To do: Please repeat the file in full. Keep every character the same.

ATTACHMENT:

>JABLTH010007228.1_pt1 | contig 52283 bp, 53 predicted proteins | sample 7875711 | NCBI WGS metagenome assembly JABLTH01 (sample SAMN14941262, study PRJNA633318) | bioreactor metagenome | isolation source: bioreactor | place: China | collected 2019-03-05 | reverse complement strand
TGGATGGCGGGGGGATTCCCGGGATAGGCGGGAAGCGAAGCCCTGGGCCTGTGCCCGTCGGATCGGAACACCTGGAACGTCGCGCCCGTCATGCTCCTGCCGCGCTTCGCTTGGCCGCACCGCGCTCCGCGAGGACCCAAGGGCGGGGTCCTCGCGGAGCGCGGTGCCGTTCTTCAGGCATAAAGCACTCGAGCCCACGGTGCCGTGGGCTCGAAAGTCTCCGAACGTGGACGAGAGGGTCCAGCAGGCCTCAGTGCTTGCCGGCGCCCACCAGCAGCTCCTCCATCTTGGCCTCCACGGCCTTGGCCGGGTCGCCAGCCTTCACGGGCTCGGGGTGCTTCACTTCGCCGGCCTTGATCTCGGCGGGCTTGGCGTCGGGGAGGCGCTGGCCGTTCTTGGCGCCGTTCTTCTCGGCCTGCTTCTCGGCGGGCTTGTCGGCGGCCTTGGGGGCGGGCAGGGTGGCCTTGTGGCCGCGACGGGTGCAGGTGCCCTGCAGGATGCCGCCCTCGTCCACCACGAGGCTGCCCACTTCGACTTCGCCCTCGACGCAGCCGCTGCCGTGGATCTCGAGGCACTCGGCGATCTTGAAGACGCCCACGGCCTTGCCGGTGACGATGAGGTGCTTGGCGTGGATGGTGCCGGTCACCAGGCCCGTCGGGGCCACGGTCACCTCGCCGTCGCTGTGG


>JABLTH010007228.1_pt1 | contig 52283 bp, 53 predicted proteins | sample 7875711 | NCBI WGS metagenome assembly JABLTH01 (sample SAMN14941262, study PRJNA633318) | bioreactor metagenome | isolation source: bioreactor | place: China | collected 2019-03-05 | reverse complement strand
TGGATGGCGGGGGGATTCCCGGGATAGGCGGGAAGCGAAGCCCTGGGCCTGTGCCCGTCGGATCGGAACACCTGGAACGTCGCGCCCGTCATGCTCCTGCCGCGCTTCGCTTGGCCGCACCGCGCTCCGCGAGGACCCAAGGGCGGGGTCCTCGCGGAGCGCGGTGCCGTTCTTCAGGCATAAAGCACTCGAGCCCACGGTGCCGTGGGCTCGAAAGTCTCCGAACGTGGACGAGAGGGTCCAGCAGGCCTCAGTGCTTGCCGGCGCCCACCAGCAGCTCCTCCATCTTGGCCTCCACGGCCTTGGCCGGGTCGCCAGCCTTCACGGGCTCGGGGTGCTTCACTTCGCCGGCCTTGATCTCGGCGGGCTTGGCGTCGGGGAGGCGCTGGCCGTTCTTGGCGCCGTTCTTCTCGGCCTGCTTCTCGGCGGGCTTGTCGGCGGCCTTGGGGGCGGGCAGGGTGGCCTTGTGGCCGCGACGGGTGCAGGTGCCCTGCAGGATGCCGCCCTCGTCCACCACGAGGCTGCCCACTTCGACTTCGCCCTCGACGCAGCCGCTGCCGTGGATCTCGAGGCACTCGGCGATCTTGAAGACGCCCACGGCCTTGCCGGTGACGATGAGGTGCTTGGCGTGGATGGTGCCGGTCACCAGGCCCGTCGGGGCCACGGTCACCTCGCCGTCGCTGTGG